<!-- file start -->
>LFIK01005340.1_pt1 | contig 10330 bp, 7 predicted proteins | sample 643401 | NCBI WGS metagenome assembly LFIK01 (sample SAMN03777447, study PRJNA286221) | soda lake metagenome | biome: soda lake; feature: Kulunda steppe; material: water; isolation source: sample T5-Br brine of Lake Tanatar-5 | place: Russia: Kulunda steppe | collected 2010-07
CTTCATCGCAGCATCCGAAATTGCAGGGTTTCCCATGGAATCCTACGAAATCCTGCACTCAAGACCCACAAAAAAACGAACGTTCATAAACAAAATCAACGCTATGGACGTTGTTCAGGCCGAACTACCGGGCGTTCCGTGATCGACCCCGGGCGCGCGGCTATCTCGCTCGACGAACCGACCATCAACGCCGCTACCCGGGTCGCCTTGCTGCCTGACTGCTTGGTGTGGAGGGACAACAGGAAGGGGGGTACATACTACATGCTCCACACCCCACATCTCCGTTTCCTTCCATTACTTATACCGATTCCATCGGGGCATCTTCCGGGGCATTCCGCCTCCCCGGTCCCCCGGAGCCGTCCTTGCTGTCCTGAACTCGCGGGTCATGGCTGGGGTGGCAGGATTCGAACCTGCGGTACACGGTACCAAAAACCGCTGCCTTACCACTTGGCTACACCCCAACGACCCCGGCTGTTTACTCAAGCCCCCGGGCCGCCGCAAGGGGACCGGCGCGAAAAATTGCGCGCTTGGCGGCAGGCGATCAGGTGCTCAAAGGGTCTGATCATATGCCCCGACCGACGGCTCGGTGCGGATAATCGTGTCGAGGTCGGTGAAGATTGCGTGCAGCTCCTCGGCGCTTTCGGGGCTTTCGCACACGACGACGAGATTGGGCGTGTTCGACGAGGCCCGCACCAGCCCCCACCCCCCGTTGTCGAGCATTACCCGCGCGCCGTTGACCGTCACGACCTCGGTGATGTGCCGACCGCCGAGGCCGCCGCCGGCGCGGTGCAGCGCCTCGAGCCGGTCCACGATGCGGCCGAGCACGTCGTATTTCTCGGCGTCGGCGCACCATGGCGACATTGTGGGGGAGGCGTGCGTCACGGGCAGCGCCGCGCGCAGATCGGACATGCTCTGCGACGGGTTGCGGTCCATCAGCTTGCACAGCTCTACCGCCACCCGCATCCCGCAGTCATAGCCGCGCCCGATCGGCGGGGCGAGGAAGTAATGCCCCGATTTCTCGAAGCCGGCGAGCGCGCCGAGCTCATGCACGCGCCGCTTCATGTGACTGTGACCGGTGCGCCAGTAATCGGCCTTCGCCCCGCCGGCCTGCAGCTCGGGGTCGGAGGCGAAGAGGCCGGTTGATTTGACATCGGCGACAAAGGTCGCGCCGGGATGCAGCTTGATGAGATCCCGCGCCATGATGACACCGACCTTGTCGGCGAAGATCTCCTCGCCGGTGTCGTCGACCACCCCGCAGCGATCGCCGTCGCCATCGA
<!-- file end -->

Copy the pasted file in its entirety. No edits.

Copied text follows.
>LFIK01005340.1_pt1 | contig 10330 bp, 7 predicted proteins | sample 643401 | NCBI WGS metagenome assembly LFIK01 (sample SAMN03777447, study PRJNA286221) | soda lake metagenome | biome: soda lake; feature: Kulunda steppe; material: water; isolation source: sample T5-Br brine of Lake Tanatar-5 | place: Russia: Kulunda steppe | collected 2010-07
CTTCATCGCAGCATCCGAAATTGCAGGGTTTCCCATGGAATCCTACGAAATCCTGCACTCAAGACCCACAAAAAAACGAACGTTCATAAACAAAATCAACGCTATGGACGTTGTTCAGGCCGAACTACCGGGCGTTCCGTGATCGACCCCGGGCGCGCGGCTATCTCGCTCGACGAACCGACCATCAACGCCGCTACCCGGGTCGCCTTGCTGCCTGACTGCTTGGTGTGGAGGGACAACAGGAAGGGGGGTACATACTACATGCTCCACACCCCACATCTCCGTTTCCTTCCATTACTTATACCGATTCCATCGGGGCATCTTCCGGGGCATTCCGCCTCCCCGGTCCCCCGGAGCCGTCCTTGCTGTCCTGAACTCGCGGGTCATGGCTGGGGTGGCAGGATTCGAACCTGCGGTACACGGTACCAAAAACCGCTGCCTTACCACTTGGCTACACCCCAACGACCCCGGCTGTTTACTCAAGCCCCCGGGCCGCCGCAAGGGGACCGGCGCGAAAAATTGCGCGCTTGGCGGCAGGCGATCAGGTGCTCAAAGGGTCTGATCATATGCCCCGACCGACGGCTCGGTGCGGATAATCGTGTCGAGGTCGGTGAAGATTGCGTGCAGCTCCTCGGCGCTTTCGGGGCTTTCGCACACGACGACGAGATTGGGCGTGTTCGACGAGGCCCGCACCAGCCCCCACCCCCCGTTGTCGAGCATTACCCGCGCGCCGTTGACCGTCACGACCTCGGTGATGTGCCGACCGCCGAGGCCGCCGCCGGCGCGGTGCAGCGCCTCGAGCCGGTCCACGATGCGGCCGAGCACGTCGTATTTCTCGGCGTCGGCGCACCATGGCGACATTGTGGGGGAGGCGTGCGTCACGGGCAGCGCCGCGCGCAGATCGGACATGCTCTGCGACGGGTTGCGGTCCATCAGCTTGCACAGCTCTACCGCCACCCGCATCCCGCAGTCATAGCCGCGCCCGATCGGCGGGGCGAGGAAGTAATGCCCCGATTTCTCGAAGCCGGCGAGCGCGCCGAGCTCATGCACGCGCCGCTTCATGTGACTGTGACCGGTGCGCCAGTAATCGGCCTTCGCCCCGCCGGCCTGCAGCTCGGGGTCGGAGGCGAAGAGGCCGGTTGATTTGACATCGGCGACAAAGGTCGCGCCGGGATGCAGCTTGATGAGATCCCGCGCCATGATGACACCGACCTTGTCGGCGAAGATCTCCTCGCCGGTGTCGTCGACCACCCCGCAGCGATCGCCGTCGCCATCGA